Clayton Dexter was first brought on board Canadian war-time comics by Adrian Dingle and his Hillborough Studios when they decided to publish, what turned out to be, a one-shot adventure comic called Top Flight Comics early in 1942.
This was toward the end of the 6 issue Hillborough Triumph-Adventure Comics run and an ad actually appeared for it on the back of Triumph-Adventure No. 5. For this issue he did the cover of The Rapier and the corresponding story inside. This was a character that he seemed to have created. After this Clayton Dexter apparently disappeared from Canadian comics until after the war when he surfaced in late issues of Bell Features’ Commando Comics and then Dime Comics.
Few people know, however, that Clayton Dexter is a pseudonym for Howard Buchanan Cowan; thanks to Howard’s son Glen for this information and other biographical details. He was born in 1918 in Toronto to a well-known Dentist Father, William A. Cowan, who practiced on Bloor Street. Howard received some art training at Humberside College and after graduating in 1939 wanted to pursue further art studies but received no support from his father who seemed not to see much of a future in this and ideally wanted his son to become a dentist.
Instead, Howard chose to do freelance illustration for Toronto newspapers such as The Toronto Daily Star and he was just about in his mid-twenties, at end of 1941, when he began working for Adrian Dingle, who he greatly admired (as did many other Canadian war-time illustrators) and his Hillborough Studios on Top Flight Comics. In that issue he put together (as writer and artist) a comic book feature called “The Rapier” about a 17th century swashbuckler and pirate fighter which became the lead and cover feature of the book. Dingle clearly seemed to appreciate and value his work given the prominent place it held in the book.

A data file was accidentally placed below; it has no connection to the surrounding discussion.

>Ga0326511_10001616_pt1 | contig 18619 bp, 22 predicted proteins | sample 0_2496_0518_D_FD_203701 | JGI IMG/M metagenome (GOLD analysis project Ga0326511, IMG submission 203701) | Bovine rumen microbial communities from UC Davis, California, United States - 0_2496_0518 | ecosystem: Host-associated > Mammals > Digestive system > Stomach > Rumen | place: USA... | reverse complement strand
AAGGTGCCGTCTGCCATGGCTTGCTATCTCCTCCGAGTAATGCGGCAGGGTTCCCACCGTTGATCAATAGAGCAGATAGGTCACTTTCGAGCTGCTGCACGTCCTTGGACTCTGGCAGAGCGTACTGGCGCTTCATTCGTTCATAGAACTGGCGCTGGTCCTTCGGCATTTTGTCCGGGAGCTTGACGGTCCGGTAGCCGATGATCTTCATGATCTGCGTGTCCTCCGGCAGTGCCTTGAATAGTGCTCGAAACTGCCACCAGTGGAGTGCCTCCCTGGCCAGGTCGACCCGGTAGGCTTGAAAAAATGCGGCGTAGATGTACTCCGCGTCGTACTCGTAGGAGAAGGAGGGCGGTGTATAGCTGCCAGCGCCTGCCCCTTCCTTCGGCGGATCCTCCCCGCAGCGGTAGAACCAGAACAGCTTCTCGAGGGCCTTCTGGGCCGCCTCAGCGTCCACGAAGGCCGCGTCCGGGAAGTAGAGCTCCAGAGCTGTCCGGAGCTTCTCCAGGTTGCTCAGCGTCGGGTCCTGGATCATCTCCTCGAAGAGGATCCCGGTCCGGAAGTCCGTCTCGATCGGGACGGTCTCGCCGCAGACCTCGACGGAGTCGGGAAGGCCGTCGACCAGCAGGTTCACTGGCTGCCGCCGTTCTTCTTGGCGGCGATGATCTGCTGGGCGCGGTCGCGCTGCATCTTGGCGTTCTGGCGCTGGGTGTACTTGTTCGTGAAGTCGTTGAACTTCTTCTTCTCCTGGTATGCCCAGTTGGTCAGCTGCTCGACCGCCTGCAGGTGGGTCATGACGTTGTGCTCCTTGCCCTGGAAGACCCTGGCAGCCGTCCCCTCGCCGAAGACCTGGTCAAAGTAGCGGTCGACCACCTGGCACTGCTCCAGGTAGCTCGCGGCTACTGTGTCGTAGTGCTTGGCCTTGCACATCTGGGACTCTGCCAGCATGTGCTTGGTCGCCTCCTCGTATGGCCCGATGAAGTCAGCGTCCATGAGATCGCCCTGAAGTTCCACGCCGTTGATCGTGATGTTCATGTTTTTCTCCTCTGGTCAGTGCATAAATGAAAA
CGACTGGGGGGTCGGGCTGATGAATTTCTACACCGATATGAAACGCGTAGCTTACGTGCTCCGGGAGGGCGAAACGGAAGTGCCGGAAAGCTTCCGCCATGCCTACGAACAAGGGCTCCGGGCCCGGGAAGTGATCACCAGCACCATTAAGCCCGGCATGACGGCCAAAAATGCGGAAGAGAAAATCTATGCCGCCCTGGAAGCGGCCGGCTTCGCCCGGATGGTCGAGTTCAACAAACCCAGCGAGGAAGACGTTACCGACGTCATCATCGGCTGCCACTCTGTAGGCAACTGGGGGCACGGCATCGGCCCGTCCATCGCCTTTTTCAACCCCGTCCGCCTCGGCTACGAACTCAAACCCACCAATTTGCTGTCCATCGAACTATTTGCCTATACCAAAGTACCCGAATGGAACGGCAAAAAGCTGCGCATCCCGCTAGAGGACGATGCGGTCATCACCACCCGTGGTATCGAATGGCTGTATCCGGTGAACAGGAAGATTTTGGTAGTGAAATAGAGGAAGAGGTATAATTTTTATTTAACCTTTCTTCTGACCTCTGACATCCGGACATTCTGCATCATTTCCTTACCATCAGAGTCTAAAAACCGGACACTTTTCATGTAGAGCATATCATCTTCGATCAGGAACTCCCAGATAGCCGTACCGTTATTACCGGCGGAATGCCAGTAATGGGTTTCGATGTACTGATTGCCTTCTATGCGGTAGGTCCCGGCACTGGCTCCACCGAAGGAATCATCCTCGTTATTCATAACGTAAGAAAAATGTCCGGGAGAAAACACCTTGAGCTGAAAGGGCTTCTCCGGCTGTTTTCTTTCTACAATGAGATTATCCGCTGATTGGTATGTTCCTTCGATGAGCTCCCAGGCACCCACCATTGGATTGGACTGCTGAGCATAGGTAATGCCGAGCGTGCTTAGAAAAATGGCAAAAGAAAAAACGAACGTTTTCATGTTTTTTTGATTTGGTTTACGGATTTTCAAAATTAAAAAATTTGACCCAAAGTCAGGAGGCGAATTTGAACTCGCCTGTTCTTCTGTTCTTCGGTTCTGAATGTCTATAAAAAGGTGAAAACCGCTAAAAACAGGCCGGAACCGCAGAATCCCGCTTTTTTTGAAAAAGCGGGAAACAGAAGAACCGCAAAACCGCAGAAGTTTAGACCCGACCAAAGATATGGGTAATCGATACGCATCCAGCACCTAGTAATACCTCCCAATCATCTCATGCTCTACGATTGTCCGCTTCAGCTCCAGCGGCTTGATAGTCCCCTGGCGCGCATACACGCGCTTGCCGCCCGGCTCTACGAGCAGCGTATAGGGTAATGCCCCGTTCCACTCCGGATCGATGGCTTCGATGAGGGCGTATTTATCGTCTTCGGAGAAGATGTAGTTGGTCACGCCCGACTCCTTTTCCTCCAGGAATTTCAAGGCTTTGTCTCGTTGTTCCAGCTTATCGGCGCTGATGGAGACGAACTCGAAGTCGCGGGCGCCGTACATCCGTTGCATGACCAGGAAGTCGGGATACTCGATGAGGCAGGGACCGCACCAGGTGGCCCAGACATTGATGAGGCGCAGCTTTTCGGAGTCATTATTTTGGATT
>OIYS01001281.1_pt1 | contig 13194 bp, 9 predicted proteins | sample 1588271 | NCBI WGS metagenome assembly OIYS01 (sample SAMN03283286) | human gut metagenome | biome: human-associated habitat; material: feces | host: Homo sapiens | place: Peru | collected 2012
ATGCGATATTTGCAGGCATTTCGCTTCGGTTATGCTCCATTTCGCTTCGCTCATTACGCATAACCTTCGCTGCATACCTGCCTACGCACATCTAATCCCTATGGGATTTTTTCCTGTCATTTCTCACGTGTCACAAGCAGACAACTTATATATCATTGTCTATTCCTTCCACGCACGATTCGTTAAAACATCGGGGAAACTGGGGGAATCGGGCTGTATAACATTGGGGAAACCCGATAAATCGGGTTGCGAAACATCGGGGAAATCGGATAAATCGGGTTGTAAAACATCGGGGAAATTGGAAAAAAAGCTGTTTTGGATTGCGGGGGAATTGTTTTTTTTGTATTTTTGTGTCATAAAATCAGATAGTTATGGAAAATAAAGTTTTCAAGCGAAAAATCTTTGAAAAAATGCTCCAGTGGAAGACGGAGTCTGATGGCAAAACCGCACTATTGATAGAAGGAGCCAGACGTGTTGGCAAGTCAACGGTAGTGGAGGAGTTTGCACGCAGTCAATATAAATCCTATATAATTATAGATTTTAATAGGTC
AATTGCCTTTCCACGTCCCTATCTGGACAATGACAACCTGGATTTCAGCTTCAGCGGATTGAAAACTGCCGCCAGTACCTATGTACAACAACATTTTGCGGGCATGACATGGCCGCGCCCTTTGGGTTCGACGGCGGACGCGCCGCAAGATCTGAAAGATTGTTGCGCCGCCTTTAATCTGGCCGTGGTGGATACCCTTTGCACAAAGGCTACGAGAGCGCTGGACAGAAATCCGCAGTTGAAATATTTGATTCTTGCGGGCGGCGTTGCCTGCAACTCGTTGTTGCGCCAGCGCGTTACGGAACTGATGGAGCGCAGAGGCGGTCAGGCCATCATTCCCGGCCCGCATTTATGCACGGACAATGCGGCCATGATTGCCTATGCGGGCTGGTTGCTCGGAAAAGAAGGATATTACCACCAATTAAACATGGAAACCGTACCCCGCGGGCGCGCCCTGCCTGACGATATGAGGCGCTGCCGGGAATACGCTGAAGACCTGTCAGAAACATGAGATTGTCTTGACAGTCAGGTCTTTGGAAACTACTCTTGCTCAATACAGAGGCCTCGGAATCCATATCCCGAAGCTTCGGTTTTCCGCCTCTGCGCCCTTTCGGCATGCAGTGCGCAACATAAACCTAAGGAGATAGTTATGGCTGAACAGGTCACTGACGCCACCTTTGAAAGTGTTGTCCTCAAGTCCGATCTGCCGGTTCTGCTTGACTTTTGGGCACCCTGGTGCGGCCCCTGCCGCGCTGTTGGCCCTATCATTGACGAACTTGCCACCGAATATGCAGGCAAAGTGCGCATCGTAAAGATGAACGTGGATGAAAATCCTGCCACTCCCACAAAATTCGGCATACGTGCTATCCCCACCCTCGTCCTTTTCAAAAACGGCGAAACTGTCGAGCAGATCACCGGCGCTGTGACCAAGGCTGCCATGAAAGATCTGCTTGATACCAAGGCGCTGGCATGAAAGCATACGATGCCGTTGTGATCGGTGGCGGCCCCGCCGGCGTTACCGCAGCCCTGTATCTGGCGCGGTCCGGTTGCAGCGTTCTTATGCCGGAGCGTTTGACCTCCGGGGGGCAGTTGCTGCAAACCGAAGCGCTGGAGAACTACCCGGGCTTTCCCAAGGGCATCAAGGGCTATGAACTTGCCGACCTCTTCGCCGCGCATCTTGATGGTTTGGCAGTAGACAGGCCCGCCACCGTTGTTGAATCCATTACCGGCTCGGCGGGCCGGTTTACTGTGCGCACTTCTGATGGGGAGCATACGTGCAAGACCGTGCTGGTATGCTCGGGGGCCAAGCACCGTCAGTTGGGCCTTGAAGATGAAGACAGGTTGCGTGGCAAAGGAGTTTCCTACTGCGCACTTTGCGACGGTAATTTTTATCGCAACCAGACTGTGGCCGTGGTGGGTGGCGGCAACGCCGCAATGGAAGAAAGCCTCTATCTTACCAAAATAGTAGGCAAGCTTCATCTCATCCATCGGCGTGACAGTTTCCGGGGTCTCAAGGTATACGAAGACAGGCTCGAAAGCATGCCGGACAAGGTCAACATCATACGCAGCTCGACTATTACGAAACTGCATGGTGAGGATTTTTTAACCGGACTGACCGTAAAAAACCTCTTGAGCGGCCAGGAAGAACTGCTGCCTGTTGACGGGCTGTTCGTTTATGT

However, by the time the book was already published, February 1942, Howard was already a trainee in the Canadian Army and stationed in Saskatchewan. About a year later he met and married Frances Jesperson and managed to get stationed closer to Toronto so that he could move back with his wife. He had a son Glen early in 1945 and a daughter Lynn in 1946.